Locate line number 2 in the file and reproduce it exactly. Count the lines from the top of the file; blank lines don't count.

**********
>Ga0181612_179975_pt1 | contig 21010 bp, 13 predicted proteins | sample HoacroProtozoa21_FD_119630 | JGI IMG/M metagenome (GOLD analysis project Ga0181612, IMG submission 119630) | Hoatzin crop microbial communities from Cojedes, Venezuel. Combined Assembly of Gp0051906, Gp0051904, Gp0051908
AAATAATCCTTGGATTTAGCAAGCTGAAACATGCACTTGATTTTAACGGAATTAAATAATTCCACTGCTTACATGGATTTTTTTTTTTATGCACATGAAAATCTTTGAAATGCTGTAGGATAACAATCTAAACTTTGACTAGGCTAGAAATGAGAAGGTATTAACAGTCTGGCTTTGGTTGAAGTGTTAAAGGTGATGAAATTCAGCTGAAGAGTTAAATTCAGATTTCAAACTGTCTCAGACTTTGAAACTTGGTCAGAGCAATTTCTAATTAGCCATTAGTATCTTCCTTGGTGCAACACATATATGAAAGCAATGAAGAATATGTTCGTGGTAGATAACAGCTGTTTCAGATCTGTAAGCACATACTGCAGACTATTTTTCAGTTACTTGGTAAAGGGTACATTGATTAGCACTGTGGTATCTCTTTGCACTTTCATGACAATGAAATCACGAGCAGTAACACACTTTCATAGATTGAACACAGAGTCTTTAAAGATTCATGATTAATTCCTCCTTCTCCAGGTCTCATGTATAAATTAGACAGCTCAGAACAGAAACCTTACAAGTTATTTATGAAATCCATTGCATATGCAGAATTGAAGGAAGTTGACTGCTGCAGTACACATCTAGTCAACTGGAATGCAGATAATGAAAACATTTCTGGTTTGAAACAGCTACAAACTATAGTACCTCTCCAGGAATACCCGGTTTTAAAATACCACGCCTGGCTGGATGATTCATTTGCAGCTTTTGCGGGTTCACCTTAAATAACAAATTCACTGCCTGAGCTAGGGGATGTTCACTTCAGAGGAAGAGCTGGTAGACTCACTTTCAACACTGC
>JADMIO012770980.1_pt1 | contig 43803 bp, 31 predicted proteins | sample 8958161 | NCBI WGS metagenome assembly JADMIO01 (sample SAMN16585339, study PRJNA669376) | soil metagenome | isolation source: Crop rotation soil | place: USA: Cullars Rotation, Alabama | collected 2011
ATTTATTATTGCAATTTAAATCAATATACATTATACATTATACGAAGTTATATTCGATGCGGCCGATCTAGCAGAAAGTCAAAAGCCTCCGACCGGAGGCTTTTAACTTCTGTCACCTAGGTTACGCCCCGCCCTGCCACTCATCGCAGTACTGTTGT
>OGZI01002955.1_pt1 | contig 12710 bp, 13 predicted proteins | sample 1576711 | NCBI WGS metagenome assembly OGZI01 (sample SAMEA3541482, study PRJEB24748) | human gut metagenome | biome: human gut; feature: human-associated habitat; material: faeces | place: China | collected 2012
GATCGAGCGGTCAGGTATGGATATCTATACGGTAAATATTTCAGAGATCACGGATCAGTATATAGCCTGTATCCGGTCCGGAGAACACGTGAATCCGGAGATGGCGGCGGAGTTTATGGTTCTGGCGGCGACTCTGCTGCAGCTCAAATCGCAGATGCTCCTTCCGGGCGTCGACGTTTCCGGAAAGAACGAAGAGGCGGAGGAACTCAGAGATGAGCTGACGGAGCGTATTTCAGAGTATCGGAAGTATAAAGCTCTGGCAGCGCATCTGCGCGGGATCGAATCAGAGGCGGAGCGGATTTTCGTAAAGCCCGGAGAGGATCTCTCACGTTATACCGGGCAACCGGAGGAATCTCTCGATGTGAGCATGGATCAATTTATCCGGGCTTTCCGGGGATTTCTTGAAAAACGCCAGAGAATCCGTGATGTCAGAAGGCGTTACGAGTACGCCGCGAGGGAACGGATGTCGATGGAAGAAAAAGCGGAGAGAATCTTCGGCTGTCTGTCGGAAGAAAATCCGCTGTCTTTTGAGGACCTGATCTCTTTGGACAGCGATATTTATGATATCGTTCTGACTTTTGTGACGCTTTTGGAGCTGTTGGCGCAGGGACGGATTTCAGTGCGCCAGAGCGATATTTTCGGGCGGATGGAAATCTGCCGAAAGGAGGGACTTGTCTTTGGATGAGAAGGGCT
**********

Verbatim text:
AAATAATCCTTGGATTTAGCAAGCTGAAACATGCACTTGATTTTAACGGAATTAAATAATTCCACTGCTTACATGGATTTTTTTTTTTATGCACATGAAAATCTTTGAAATGCTGTAGGATAACAATCTAAACTTTGACTAGGCTAGAAATGAGAAGGTATTAACAGTCTGGCTTTGGTTGAAGTGTTAAAGGTGATGAAATTCAGCTGAAGAGTTAAATTCAGATTTCAAACTGTCTCAGACTTTGAAACTTGGTCAGAGCAATTTCTAATTAGCCATTAGTATCTTCCTTGGTGCAACACATATATGAAAGCAATGAAGAATATGTTCGTGGTAGATAACAGCTGTTTCAGATCTGTAAGCACATACTGCAGACTATTTTTCAGTTACTTGGTAAAGGGTACATTGATTAGCACTGTGGTATCTCTTTGCACTTTCATGACAATGAAATCACGAGCAGTAACACACTTTCATAGATTGAACACAGAGTCTTTAAAGATTCATGATTAATTCCTCCTTCTCCAGGTCTCATGTATAAATTAGACAGCTCAGAACAGAAACCTTACAAGTTATTTATGAAATCCATTGCATATGCAGAATTGAAGGAAGTTGACTGCTGCAGTACACATCTAGTCAACTGGAATGCAGATAATGAAAACATTTCTGGTTTGAAACAGCTACAAACTATAGTACCTCTCCAGGAATACCCGGTTTTAAAATACCACGCCTGGCTGGATGATTCATTTGCAGCTTTTGCGGGTTCACCTTAAATAACAAATTCACTGCCTGAGCTAGGGGATGTTCACTTCAGAGGAAGAGCTGGTAGACTCACTTTCAACACTGC